Declaration of Arbroath 1320
Declaration of Arbroath, known also as the Scottish
Declaration of Independence, is the best known and
most treasured document in Scottish history. It is
a letter from the earls and barons of Scotland to
the Pope during the War of Independence, expressing
the country's independent national identity and asking
him to urge the English King to cease his aggression
of Arbroath was drafted on the 6th April 1320,
a day the United States of America has declared to
be Tartan Day, and like
Declaration of Independence it is seen by many as
the founding document of the Scottish nation.
'It is in truth not for glory, nor
riches, nor honours that we are fighting, but for
freedom - for that alone, which no honest man gives
up but with life itself.'
Extract from the Declaration
of Arbroath, 1320.
document which was written in Latin was sent to Pope
John XXII in April/May 1320. History reveals it was
most likely drafted in the scriptorium of Arbroath
Abbey by Abbot Bernard de Linton on behalf of the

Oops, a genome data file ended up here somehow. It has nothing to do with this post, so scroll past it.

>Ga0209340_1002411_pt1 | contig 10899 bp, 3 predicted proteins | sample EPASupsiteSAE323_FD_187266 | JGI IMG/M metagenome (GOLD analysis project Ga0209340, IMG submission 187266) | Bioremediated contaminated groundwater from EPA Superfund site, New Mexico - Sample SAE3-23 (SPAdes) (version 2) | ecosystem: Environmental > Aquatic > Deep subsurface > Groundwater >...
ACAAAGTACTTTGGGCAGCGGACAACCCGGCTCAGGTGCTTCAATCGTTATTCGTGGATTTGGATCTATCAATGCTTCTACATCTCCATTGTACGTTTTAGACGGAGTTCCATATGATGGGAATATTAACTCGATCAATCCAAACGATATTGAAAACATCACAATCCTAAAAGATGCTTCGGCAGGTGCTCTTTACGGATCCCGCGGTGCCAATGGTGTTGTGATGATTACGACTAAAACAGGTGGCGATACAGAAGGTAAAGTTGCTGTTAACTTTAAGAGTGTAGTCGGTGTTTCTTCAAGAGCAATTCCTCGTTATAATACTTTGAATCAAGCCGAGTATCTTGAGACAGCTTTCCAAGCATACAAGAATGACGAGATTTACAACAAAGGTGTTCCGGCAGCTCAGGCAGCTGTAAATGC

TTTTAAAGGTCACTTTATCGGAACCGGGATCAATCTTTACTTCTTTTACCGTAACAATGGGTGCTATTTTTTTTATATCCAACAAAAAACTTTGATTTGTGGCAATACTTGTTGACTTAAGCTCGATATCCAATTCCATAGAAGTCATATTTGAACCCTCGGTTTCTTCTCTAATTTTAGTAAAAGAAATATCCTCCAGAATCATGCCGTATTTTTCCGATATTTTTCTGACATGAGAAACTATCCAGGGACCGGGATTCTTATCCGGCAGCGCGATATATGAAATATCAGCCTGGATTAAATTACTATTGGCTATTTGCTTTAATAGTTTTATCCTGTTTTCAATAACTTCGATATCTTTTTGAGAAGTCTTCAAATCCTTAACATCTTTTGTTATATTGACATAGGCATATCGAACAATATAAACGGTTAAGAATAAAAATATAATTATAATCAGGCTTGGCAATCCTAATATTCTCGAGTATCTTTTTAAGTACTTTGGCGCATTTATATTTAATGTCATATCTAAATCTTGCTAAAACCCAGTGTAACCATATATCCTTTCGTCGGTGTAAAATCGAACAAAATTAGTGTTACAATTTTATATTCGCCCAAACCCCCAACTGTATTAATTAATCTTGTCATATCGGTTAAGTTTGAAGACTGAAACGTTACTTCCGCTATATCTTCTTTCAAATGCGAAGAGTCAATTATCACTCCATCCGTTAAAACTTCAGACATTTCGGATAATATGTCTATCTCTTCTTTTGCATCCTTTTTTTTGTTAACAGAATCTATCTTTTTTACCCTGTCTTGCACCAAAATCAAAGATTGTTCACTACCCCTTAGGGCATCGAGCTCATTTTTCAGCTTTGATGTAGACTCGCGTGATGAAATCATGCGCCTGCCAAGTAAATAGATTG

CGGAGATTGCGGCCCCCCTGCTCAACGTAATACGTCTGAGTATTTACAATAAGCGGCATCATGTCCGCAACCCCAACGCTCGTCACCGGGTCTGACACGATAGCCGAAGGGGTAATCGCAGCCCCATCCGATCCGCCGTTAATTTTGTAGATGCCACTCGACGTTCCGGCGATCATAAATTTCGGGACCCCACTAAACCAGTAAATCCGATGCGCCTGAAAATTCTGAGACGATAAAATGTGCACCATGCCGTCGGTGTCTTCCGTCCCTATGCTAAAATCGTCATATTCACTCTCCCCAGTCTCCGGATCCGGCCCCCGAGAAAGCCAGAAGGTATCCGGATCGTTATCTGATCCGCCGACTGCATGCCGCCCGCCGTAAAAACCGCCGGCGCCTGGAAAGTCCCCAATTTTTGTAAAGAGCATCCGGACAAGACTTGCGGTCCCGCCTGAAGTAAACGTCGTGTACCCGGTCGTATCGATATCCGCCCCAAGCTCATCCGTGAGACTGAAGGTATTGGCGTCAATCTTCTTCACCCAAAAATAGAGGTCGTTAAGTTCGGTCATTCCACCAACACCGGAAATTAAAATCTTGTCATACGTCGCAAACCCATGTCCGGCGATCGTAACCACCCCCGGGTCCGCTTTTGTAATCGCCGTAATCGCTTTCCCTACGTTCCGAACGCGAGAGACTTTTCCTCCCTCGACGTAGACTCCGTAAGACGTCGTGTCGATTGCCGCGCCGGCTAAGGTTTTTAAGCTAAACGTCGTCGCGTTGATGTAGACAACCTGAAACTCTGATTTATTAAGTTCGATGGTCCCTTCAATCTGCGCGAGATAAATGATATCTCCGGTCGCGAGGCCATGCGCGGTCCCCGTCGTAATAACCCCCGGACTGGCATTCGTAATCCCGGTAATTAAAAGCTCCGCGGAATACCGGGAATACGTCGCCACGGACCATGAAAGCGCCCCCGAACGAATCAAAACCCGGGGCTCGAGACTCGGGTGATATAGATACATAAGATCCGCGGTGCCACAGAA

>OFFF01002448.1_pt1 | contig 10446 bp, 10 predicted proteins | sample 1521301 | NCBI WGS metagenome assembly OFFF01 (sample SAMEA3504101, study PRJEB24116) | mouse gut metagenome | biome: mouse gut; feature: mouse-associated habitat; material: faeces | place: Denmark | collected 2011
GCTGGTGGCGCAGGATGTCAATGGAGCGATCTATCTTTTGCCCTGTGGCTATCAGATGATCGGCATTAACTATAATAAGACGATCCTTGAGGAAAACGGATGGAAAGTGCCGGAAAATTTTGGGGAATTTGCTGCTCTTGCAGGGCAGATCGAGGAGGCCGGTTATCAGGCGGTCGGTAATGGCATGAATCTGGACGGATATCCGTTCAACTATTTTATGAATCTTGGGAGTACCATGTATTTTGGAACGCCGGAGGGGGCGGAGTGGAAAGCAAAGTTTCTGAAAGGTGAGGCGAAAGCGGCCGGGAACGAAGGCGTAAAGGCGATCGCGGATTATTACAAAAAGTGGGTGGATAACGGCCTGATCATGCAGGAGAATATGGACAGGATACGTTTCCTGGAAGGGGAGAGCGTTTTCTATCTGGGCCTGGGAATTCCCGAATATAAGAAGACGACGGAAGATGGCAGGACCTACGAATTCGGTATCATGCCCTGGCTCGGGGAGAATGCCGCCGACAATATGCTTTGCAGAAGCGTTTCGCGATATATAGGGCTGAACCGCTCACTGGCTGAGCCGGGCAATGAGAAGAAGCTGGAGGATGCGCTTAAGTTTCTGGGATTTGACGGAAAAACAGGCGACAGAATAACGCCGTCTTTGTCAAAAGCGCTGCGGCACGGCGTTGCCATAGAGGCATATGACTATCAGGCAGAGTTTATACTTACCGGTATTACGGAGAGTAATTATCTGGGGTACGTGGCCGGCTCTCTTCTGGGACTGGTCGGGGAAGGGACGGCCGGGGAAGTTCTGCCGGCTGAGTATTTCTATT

barons and nobles
of Scotland. It was one of three letters that was
sent to the Pope in Avignon, the other two being from
King Robert Bruce himself and from four Scottish bishops,
attempting to abate papal hostility.
The Declaration of Arbroath received
the seals of several Scottish barons
and, under the extraordinary circumstances of the
Wars of Independence, was a prototype of contractual
kingship in Europe.
official lithographic poster of the
Declaration of Arbroath
to coincide with the 675th anniversary.
The size of the poster is 27 inches wide by 39
inches high and comes complete with a modern English
translation and background notes detailing the
history behind this important document in Scottish